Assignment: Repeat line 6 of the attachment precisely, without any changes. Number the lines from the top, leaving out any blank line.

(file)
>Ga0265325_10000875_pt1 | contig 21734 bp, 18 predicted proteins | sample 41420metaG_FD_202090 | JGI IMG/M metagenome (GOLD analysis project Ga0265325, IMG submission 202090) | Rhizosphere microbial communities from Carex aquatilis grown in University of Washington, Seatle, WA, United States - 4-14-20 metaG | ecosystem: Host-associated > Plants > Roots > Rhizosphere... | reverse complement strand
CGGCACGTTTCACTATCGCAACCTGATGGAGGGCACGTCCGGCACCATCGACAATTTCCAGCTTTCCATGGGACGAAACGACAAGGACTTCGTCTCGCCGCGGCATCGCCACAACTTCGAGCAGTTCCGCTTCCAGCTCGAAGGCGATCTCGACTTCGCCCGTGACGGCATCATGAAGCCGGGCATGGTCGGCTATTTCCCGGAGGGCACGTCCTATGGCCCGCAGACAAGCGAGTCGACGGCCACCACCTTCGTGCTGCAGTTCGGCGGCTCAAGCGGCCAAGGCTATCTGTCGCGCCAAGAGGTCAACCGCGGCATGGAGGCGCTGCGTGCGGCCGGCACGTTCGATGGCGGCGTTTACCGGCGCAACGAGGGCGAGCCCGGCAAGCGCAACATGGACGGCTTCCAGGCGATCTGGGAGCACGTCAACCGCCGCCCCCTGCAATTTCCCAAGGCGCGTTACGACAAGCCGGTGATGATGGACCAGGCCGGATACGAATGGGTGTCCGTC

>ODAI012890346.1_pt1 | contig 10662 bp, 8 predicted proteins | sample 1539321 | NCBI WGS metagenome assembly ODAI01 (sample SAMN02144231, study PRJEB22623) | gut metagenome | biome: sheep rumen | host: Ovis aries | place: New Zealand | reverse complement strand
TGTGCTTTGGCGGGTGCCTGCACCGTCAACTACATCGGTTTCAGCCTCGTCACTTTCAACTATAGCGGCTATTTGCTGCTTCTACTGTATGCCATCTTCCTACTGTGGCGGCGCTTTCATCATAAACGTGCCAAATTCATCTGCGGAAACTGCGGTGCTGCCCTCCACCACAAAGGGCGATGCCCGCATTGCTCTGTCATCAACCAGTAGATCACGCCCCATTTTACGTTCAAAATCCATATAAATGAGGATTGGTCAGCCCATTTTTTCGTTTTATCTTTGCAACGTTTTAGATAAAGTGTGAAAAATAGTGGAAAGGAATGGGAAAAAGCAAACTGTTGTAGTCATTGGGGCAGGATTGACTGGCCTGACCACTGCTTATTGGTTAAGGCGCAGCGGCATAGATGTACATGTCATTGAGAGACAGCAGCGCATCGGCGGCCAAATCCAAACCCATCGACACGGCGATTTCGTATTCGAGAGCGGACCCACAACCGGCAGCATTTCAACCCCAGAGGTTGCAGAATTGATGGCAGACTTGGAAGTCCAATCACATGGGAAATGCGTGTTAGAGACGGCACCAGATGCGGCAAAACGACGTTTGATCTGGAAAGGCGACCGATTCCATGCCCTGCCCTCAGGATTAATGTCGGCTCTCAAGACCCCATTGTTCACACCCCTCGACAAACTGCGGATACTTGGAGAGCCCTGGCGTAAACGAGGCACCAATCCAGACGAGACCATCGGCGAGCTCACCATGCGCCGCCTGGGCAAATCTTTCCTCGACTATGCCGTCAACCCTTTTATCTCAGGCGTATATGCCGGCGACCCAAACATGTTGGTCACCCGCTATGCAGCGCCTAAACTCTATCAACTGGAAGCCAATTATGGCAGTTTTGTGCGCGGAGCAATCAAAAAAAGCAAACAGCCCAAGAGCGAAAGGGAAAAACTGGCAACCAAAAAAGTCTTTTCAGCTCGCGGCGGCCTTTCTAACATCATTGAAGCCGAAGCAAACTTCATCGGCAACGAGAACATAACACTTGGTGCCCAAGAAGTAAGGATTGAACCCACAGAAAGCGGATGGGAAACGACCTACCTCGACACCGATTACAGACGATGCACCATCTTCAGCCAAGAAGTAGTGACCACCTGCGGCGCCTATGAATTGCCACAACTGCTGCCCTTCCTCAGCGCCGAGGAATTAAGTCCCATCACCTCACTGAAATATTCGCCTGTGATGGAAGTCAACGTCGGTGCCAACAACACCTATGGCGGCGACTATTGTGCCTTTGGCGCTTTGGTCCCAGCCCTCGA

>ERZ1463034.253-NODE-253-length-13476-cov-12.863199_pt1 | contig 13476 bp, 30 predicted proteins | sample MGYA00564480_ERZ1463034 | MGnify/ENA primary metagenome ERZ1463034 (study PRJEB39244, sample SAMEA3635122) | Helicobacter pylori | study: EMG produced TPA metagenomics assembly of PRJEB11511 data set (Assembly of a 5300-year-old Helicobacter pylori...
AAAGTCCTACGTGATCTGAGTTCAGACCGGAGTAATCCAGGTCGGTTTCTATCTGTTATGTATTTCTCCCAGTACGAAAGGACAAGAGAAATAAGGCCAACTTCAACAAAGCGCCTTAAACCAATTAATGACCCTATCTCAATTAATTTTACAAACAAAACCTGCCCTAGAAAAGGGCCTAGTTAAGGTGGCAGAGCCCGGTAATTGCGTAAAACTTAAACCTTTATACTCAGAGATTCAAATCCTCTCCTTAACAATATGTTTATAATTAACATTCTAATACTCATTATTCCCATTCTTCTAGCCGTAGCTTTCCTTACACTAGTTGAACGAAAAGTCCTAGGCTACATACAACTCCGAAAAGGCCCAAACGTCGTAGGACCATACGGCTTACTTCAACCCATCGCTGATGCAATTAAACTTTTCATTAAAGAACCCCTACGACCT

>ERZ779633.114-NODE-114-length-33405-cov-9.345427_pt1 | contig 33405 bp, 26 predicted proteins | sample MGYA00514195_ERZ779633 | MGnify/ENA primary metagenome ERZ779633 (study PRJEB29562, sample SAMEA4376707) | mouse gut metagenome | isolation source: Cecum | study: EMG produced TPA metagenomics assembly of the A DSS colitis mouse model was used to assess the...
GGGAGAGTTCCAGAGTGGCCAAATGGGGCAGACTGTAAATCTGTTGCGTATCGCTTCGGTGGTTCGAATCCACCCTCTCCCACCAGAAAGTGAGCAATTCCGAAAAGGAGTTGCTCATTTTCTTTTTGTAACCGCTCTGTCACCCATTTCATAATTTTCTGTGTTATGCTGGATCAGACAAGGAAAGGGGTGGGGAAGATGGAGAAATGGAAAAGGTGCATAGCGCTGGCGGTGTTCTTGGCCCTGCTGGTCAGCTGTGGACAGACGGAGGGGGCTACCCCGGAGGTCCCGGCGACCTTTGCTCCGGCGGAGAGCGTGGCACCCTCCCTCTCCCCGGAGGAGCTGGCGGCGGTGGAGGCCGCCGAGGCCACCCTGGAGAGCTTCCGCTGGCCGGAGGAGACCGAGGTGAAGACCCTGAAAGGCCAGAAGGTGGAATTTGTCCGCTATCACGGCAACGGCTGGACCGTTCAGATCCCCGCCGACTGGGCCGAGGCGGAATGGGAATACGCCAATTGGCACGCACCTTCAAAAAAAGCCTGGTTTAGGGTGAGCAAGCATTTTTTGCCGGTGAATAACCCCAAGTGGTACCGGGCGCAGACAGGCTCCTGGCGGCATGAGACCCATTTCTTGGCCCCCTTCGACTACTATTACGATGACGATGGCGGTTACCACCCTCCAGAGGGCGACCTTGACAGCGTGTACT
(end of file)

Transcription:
AAAGTCCTACGTGATCTGAGTTCAGACCGGAGTAATCCAGGTCGGTTTCTATCTGTTATGTATTTCTCCCAGTACGAAAGGACAAGAGAAATAAGGCCAACTTCAACAAAGCGCCTTAAACCAATTAATGACCCTATCTCAATTAATTTTACAAACAAAACCTGCCCTAGAAAAGGGCCTAGTTAAGGTGGCAGAGCCCGGTAATTGCGTAAAACTTAAACCTTTATACTCAGAGATTCAAATCCTCTCCTTAACAATATGTTTATAATTAACATTCTAATACTCATTATTCCCATTCTTCTAGCCGTAGCTTTCCTTACACTAGTTGAACGAAAAGTCCTAGGCTACATACAACTCCGAAAAGGCCCAAACGTCGTAGGACCATACGGCTTACTTCAACCCATCGCTGATGCAATTAAACTTTTCATTAAAGAACCCCTACGACCT